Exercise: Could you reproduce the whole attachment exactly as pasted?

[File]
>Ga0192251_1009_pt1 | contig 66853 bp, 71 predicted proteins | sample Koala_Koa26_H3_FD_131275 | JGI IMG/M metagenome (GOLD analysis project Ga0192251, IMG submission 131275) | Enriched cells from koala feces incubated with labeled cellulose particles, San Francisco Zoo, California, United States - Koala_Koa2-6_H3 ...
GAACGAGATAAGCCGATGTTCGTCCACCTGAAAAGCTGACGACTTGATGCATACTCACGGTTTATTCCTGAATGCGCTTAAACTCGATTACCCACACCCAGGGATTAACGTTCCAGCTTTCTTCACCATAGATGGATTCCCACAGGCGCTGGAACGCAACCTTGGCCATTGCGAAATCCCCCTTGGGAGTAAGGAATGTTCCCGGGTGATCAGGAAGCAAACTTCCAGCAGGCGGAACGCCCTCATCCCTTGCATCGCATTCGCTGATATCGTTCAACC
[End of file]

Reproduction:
>Ga0192251_1009_pt1 | contig 66853 bp, 71 predicted proteins | sample Koala_Koa26_H3_FD_131275 | JGI IMG/M metagenome (GOLD analysis project Ga0192251, IMG submission 131275) | Enriched cells from koala feces incubated with labeled cellulose particles, San Francisco Zoo, California, United States - Koala_Koa2-6_H3 ...
GAACGAGATAAGCCGATGTTCGTCCACCTGAAAAGCTGACGACTTGATGCATACTCACGGTTTATTCCTGAATGCGCTTAAACTCGATTACCCACACCCAGGGATTAACGTTCCAGCTTTCTTCACCATAGATGGATTCCCACAGGCGCTGGAACGCAACCTTGGCCATTGCGAAATCCCCCTTGGGAGTAAGGAATGTTCCCGGGTGATCAGGAAGCAAACTTCCAGCAGGCGGAACGCCCTCATCCCTTGCATCGCATTCGCTGATATCGTTCAACC